Concept cars are the vehicles through which auto manufacturers imagine the future of road transport. Often, they’re things of beauty and feature the most advanced technology; sometimes they even make the jump to production. But for every glorious success, there’s a concept car that falls flat on its face, the victim of overzealous, or just poorly thought out, ambition.
These six concept cars, from 1938 to today, were never built- and we can all be thankful for it.
This three door hatchback was unveiled by Scion at the 2008 New York International Auto Show. The bizarre look is no accident: Scion said, “This concept is the sporty version of a box.”
The angular exterior is somewhat balanced by the curving interior, featuring an orange driver’s seat and a black passenger’s seat. The computer screens in the dashboard evoke a video game, fitting Scion’s target demographic: young drivers.
By billing the Hi-CT as an urban vehicle, Toyota brushed off concerns that the 2007 concept is just about the least aerodynamic thing you can imagine. Like an abridged semi truck, the electric car was taller (1,780mm) than it was wide (1,695mm). Ultimately, this rolling refrigerator never made it into production, to everyone’s benefit.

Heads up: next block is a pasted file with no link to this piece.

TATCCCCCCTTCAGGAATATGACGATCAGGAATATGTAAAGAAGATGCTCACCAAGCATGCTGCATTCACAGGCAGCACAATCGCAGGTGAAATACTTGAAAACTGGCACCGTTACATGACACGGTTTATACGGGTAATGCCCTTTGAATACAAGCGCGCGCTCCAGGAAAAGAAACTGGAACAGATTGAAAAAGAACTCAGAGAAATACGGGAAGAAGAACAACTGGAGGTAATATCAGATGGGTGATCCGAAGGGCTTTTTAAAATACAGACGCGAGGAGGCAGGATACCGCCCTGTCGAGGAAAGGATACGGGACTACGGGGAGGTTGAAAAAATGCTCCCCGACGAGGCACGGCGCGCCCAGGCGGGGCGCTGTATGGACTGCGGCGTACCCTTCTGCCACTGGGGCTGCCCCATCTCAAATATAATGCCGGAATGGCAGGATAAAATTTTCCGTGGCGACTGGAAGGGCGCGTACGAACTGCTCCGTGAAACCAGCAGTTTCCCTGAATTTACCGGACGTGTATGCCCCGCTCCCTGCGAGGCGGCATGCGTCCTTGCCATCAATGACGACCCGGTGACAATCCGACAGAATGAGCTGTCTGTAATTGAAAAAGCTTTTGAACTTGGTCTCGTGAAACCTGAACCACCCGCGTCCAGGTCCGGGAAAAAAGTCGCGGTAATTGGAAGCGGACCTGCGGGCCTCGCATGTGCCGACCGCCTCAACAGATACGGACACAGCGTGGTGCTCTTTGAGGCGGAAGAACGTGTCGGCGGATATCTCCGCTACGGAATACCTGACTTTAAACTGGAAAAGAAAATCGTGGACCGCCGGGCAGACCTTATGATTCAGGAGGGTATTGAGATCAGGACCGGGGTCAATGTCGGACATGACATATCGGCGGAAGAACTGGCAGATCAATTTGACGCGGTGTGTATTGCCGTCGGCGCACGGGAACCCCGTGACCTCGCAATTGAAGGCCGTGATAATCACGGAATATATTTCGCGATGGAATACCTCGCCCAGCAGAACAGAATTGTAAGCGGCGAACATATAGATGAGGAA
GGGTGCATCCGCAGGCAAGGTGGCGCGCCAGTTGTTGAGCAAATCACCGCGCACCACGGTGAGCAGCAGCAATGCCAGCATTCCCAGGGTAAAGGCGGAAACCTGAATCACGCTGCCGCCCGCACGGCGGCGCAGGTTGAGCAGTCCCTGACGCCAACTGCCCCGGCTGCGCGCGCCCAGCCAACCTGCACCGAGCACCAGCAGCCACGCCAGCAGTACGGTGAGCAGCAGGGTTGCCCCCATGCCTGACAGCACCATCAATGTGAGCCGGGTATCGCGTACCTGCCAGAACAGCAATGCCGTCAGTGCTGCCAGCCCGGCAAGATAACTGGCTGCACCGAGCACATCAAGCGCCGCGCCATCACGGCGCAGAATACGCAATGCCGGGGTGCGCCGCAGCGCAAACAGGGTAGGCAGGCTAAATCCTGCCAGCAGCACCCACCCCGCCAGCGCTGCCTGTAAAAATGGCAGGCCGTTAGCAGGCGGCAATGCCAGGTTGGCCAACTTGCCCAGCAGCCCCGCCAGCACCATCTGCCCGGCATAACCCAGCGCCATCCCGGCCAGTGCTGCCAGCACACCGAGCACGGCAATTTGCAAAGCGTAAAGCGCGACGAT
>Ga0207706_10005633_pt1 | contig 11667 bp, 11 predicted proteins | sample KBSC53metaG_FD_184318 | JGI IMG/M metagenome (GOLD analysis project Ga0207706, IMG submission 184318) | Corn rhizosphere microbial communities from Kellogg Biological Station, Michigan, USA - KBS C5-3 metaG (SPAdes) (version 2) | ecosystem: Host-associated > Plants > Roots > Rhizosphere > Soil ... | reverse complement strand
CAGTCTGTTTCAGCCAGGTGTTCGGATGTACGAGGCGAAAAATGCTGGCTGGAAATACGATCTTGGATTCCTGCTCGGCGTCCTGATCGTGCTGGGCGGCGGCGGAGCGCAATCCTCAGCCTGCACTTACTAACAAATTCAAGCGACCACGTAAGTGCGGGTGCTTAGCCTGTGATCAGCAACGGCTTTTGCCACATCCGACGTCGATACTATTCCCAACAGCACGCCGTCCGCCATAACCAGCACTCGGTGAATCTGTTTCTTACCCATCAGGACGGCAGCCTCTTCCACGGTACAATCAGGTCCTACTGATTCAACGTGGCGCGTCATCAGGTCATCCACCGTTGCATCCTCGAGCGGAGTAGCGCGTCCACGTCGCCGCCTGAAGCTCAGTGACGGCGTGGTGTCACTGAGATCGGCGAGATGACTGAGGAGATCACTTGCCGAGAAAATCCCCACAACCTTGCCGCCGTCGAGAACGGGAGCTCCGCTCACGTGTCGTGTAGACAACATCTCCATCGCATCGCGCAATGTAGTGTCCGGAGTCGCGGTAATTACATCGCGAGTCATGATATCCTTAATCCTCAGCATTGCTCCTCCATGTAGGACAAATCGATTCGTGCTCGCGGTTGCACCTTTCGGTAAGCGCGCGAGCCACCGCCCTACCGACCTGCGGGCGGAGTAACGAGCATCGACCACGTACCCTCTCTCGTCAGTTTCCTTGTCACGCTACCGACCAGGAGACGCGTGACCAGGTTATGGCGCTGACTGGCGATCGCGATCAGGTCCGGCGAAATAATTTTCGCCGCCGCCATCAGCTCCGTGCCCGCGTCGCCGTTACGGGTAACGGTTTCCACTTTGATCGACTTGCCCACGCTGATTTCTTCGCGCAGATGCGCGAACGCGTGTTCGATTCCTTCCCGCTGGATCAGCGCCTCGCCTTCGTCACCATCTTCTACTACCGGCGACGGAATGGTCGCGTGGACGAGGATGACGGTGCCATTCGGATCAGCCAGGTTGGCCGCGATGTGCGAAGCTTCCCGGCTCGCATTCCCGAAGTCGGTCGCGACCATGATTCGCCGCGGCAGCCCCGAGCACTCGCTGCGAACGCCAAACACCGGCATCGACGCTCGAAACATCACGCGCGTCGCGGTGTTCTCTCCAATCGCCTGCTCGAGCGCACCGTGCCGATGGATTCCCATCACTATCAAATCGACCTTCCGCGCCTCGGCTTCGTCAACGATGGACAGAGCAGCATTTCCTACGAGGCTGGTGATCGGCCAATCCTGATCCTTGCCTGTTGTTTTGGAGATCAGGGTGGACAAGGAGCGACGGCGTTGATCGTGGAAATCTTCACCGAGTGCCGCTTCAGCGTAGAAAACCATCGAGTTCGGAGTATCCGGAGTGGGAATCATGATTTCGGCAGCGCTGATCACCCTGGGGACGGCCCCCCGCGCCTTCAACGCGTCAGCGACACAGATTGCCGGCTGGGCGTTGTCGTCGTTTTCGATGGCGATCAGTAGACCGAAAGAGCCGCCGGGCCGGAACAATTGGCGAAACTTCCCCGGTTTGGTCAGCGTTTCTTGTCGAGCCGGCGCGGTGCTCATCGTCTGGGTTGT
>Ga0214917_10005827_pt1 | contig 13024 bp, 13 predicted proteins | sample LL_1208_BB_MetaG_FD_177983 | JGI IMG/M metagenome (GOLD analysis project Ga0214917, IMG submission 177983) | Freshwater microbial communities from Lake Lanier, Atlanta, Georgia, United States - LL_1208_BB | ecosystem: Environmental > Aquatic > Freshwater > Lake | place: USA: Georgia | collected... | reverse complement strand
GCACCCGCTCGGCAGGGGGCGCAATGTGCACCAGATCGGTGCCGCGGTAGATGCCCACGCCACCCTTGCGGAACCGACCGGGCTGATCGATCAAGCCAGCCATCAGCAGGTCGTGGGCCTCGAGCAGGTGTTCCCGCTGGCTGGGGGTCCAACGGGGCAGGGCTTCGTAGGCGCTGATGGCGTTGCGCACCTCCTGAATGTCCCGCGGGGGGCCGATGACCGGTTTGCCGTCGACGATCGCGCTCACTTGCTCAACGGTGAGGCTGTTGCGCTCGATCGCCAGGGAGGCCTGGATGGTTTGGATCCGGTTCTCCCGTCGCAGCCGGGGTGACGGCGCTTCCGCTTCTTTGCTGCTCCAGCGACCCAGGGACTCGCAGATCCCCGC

Sometimes, things are best left to the professionals. That’s what the folks at Peugeot learned in 2005 when the winner of the annual Peugeot Design Competition came up with the Moovie. Portuguese designer André Costa‘s environmentally-friendly city car was chosen from 3,800 entries, and was revealed at the Frankfurt Motor Show. The difficult to describe little bubble of a car begs the question: what did the other 3,799 designs look like?
Chyrsler came up with the Expresso as a new version of the city taxi, thus explaining the yellow paint. The short vehicle was as tall as a minivan and featured an entertainment center long before they were common in cars. But any goodwill the Expresso earned was rightfully negated by the cartoon face formed by the windows and the door styling.
If you Google “wishful thinking,” you’re likely to come up with this 1957 futuristic fantasy of a car. The Astral may well have inspired George Jetson’s car. It balanced on one wheel thanks to a “gyroscopic balancing mechanism,” and could hover to cross water.
Forget going electric: the Astral was designed to be atomic-powered. It even featured a “protective curtain of energy” to keep everyone safe. Not surprisingly, it was never built.
Bizarre concept cars have been around almost as long as the automotive industry itself. The Corsair seated six and was designed by Rust Heinz, the heir to the relish and ketchup fortune who died in a car accident at 25. Clearly the dream of a young man, the audacious car was unlike anything anyone had ever seen, among the boldest cars of its era and a big draw at the 1939 World’s Fair in New York.
The Batmobile-esque concept was far ahead of its time, with electrically opened doors and a low, long body. The Corsair never entered production, but it did make it into the National Automobile Museum in Reno. Unlike the other, younger concepts on this list, the Corsair would have cool to see on the road, but it’s tiny windows and windshield made it less than practical.